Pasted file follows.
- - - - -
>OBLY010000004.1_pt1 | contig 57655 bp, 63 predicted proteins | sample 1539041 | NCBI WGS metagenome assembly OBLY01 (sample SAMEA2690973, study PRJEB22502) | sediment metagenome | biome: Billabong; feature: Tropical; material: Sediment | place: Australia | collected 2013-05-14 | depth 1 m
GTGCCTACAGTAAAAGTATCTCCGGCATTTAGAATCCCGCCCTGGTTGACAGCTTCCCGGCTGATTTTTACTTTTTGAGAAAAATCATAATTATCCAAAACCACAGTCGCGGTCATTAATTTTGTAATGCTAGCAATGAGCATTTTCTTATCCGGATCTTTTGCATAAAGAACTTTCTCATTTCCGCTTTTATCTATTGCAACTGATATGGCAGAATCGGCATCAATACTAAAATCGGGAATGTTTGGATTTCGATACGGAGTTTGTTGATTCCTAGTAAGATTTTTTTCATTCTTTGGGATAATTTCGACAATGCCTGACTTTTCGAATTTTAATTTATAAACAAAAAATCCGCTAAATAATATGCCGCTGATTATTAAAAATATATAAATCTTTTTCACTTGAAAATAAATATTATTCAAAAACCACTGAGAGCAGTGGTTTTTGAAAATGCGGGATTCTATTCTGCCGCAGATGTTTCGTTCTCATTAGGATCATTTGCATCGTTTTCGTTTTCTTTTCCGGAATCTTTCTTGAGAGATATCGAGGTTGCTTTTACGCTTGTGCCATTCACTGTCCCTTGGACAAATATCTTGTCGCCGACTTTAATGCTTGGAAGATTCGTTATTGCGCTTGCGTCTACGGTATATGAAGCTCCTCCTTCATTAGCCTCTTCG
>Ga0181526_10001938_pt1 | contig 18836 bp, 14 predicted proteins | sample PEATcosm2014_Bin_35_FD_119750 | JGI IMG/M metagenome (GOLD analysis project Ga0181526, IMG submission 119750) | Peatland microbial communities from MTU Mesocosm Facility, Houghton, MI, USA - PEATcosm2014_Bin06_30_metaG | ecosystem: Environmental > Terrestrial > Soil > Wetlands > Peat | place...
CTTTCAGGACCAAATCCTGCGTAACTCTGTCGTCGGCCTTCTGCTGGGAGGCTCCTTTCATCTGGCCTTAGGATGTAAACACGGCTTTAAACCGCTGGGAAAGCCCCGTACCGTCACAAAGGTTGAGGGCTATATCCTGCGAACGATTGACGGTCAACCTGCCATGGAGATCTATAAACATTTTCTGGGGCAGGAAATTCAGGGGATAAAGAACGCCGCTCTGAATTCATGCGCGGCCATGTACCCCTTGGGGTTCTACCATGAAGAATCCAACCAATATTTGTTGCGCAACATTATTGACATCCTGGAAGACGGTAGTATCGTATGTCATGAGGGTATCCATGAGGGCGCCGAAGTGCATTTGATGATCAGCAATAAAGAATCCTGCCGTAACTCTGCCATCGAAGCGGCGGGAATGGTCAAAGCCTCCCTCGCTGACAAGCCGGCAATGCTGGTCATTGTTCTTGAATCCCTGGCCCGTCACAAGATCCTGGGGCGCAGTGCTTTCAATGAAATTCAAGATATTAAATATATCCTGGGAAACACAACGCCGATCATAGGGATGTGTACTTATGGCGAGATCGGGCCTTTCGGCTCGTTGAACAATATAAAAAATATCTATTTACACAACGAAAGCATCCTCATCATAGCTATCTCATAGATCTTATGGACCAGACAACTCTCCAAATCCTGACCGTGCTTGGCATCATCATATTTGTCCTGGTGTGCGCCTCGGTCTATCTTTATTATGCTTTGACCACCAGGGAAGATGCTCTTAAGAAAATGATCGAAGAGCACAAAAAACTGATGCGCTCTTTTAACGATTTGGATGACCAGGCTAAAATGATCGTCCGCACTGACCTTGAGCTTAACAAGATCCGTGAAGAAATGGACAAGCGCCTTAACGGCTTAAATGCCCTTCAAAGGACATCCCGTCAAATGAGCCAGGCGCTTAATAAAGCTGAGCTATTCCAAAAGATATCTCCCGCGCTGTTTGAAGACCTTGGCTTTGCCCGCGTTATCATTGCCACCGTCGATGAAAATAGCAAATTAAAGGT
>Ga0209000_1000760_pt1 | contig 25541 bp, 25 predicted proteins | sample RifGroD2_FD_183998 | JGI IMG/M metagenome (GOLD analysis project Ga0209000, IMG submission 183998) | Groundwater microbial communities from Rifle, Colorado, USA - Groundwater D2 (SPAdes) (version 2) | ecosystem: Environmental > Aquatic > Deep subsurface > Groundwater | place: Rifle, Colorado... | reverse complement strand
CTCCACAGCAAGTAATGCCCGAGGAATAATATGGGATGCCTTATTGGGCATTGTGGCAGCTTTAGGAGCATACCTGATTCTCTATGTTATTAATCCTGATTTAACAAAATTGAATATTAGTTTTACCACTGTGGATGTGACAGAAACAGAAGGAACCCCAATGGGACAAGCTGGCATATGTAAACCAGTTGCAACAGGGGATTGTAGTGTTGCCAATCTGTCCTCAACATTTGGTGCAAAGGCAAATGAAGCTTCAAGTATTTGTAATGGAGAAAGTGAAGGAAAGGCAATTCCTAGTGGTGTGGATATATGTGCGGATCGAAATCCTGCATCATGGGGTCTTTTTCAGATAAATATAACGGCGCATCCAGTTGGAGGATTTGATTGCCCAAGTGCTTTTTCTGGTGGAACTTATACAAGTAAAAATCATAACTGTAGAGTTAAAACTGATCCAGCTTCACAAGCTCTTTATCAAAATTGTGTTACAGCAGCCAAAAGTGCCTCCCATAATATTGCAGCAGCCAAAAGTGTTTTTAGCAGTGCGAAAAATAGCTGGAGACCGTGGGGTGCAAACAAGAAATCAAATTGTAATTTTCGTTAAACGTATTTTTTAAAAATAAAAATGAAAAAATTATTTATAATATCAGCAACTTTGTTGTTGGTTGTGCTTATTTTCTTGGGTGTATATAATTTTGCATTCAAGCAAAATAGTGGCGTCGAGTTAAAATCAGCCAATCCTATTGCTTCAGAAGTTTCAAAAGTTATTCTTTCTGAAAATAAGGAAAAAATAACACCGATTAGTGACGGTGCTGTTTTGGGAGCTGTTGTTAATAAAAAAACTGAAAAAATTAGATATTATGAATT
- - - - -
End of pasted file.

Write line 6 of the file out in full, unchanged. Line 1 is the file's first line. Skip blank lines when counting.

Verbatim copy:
CTCCACAGCAAGTAATGCCCGAGGAATAATATGGGATGCCTTATTGGGCATTGTGGCAGCTTTAGGAGCATACCTGATTCTCTATGTTATTAATCCTGATTTAACAAAATTGAATATTAGTTTTACCACTGTGGATGTGACAGAAACAGAAGGAACCCCAATGGGACAAGCTGGCATATGTAAACCAGTTGCAACAGGGGATTGTAGTGTTGCCAATCTGTCCTCAACATTTGGTGCAAAGGCAAATGAAGCTTCAAGTATTTGTAATGGAGAAAGTGAAGGAAAGGCAATTCCTAGTGGTGTGGATATATGTGCGGATCGAAATCCTGCATCATGGGGTCTTTTTCAGATAAATATAACGGCGCATCCAGTTGGAGGATTTGATTGCCCAAGTGCTTTTTCTGGTGGAACTTATACAAGTAAAAATCATAACTGTAGAGTTAAAACTGATCCAGCTTCACAAGCTCTTTATCAAAATTGTGTTACAGCAGCCAAAAGTGCCTCCCATAATATTGCAGCAGCCAAAAGTGTTTTTAGCAGTGCGAAAAATAGCTGGAGACCGTGGGGTGCAAACAAGAAATCAAATTGTAATTTTCGTTAAACGTATTTTTTAAAAATAAAAATGAAAAAATTATTTATAATATCAGCAACTTTGTTGTTGGTTGTGCTTATTTTCTTGGGTGTATATAATTTTGCATTCAAGCAAAATAGTGGCGTCGAGTTAAAATCAGCCAATCCTATTGCTTCAGAAGTTTCAAAAGTTATTCTTTCTGAAAATAAGGAAAAAATAACACCGATTAGTGACGGTGCTGTTTTGGGAGCTGTTGTTAATAAAAAAACTGAAAAAATTAGATATTATGAATT